11-year-old Chloe Stirling works on a designer cupcake. (Source: Derik Holtmann / Belleville News-Democrat)
TROY, IL — An 11-year-old entrepreneur recently learned a lesson about the economics of living in a police state when her home-based cupcake business was closed-down by local bureaucrats.
When people started noticing young Chloe Stirling’s cake decorating skills, they started requesting she bake them orders for birthdays and holidays. Her clever designs quickly turned into a childhood business venture, as her eager customers gave her money in exchange for birthday cakes and baked goods.
She’s created some 3-dimensional designs with her cakes, including a soccer-ball cake filled with pudding and cupcakes shaped like high-heels. Her largest order topped out at 220 cupcakes. She has also donated batches to charity fundraisers.
With twelve satisfied year-round clients, she began saving the money she made with the hope of buying her first car when she turns sixteen.
In the long term, she hopes to open her own bakery with the money she saves.
At least, she was, until the local county bureaucrats got wind of her creative spirit. When a local newspaper ran a favorable article about her cupcake decorating, the conscienceless regulators decided to seek out the child and quash her business.
Chloe Stirling shows off her cake-decorating skills. (Source: Heather Stirling via Facebook)
The Madison County Health Department demanded that the girl stop selling cupcakes or face legal consequences. Chloe had to cancel a number of orders and was left broken-hearted.
In order to sell cupcakes, another kitchen must be constructed in her family’s home, she must pay fees, and follow a number of arbitrary regulations. Or, she could acquire an expensive storefront, and be burdened with the costs of renting commercial property, buying equipment, and of course paying taxes and other assorted fees.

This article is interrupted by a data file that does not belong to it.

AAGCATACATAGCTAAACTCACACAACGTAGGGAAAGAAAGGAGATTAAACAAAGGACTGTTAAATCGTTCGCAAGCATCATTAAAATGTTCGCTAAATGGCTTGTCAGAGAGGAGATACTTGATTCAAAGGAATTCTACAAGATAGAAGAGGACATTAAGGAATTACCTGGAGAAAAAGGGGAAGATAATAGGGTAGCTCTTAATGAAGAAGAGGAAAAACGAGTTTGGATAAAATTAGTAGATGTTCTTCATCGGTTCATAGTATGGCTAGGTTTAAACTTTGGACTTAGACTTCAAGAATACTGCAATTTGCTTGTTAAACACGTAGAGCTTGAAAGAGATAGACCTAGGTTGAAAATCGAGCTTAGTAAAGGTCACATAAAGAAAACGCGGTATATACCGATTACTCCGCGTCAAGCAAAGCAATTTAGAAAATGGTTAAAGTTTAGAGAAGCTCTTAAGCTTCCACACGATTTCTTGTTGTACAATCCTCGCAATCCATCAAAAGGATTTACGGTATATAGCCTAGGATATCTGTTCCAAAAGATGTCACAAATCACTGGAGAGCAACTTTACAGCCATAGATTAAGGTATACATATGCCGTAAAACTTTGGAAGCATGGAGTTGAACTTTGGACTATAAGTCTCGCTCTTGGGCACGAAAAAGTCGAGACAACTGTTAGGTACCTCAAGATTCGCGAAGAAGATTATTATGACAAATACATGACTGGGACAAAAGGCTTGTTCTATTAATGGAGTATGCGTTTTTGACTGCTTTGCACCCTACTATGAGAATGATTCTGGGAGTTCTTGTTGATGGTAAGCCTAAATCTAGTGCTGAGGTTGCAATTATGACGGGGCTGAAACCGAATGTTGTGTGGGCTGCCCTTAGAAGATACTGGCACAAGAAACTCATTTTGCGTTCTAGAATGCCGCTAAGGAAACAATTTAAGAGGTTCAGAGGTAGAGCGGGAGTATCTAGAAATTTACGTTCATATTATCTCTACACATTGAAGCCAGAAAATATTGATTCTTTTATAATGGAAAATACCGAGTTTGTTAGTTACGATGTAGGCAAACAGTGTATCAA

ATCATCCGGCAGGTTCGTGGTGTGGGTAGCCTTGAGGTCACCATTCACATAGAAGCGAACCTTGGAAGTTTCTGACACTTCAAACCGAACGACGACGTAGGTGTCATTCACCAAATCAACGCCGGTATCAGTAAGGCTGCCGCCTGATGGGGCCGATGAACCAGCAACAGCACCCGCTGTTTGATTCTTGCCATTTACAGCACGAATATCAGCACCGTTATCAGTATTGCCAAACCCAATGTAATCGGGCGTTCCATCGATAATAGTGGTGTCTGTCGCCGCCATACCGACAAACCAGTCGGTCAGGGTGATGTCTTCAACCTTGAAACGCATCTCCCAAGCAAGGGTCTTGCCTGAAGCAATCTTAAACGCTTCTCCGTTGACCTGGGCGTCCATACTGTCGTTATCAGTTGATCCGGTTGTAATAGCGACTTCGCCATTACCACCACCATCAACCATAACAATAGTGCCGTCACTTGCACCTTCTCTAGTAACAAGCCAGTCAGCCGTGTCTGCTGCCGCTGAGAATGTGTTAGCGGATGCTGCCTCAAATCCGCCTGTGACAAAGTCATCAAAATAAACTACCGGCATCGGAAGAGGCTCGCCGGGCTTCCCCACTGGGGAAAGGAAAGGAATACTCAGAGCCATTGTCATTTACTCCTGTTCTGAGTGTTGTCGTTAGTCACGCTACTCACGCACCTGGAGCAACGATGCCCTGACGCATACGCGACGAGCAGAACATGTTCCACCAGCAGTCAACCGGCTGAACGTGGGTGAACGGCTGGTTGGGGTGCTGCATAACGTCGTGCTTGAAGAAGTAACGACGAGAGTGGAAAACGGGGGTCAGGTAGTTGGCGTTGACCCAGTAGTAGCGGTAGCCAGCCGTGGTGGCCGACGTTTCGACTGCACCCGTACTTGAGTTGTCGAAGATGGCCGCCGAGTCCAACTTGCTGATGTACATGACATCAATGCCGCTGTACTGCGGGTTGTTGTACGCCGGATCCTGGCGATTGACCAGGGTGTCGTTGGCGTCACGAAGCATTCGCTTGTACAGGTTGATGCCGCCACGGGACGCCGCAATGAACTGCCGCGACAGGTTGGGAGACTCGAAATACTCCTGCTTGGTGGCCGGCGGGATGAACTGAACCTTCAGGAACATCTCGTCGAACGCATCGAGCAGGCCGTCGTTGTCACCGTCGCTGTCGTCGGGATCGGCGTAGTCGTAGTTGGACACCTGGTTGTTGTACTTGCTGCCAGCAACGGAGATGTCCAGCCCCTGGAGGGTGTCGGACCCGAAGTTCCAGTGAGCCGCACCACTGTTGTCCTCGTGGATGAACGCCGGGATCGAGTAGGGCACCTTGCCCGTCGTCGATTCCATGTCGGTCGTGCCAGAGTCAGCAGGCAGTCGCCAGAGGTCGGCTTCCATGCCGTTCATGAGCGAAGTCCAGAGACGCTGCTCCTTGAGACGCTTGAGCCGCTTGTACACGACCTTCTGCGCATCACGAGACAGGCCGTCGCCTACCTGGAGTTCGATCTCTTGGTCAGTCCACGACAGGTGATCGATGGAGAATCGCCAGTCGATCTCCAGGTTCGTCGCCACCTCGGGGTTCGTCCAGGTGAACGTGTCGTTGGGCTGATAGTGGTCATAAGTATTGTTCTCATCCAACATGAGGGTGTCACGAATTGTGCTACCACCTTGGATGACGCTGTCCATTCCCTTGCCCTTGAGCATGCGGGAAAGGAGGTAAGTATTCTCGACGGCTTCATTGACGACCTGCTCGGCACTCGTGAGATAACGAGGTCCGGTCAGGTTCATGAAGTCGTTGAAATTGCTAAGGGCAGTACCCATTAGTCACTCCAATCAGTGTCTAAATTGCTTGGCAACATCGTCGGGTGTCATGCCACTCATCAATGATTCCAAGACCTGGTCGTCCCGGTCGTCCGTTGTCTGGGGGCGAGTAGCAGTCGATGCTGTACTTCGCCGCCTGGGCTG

She must obtain a permit from the government and allow inspectors to monitor her operation in order to avoid the wrath of county food controllers and abide by the Illinois State Food Sanitation Code.
“A rule is a rule,” squawked spokeswoman Amy Yeager to KMOV.
Ms. Stirling’s plight is far from unique. While it is particularly infuriating when a child is crushed under the proverbial government boot, the fact is that the law oppresses everyone.
Onerous requirements for commercial-grade kitchens, legal compliance, inspections, taxes, fees, and the like are all designed to keep the “little guy” (or girl) out of the market.
Big name retailers hate competition, and therefore lobby to make the business start-ups extremely expensive and difficult. And while most Americans sheepishly believe that such regulations are there to keep them safe and healthy, the practical reality is that they simply serve to crush free enterprise and help create favorable market conditions for the existing giants a given market — be it cupcakes or manufactured goods or financial services.
The system is designed to keep innovators like Chloe working for someone else — not competing with the powers that be. With all the artificially-imposed hassles and hurdles, working for an established company starts to seem much easier, cheaper, and less stressful. An honest start-up business has everything working against it.
Anyone with economic literacy will acknowledge that this phenomenon is harmful to the economy and the employment rate. The government makes it illegal to work outside a narrow band of regulated actions. As restrictive as California is, the state recently demonstrated that loosening homemade food regulations created over one thousand new local businesses the first year.
The idea that a government bureaucracy can keep people safe is a delusion. People get sick even from the most highly-regulated food sources. The red tape and regulation creates a false sense of security at best, and a crushing burden at worst. Eating inspector-approved cupcakes cannot taste nearly as sweet as the freedom to do things without constantly needing permission.
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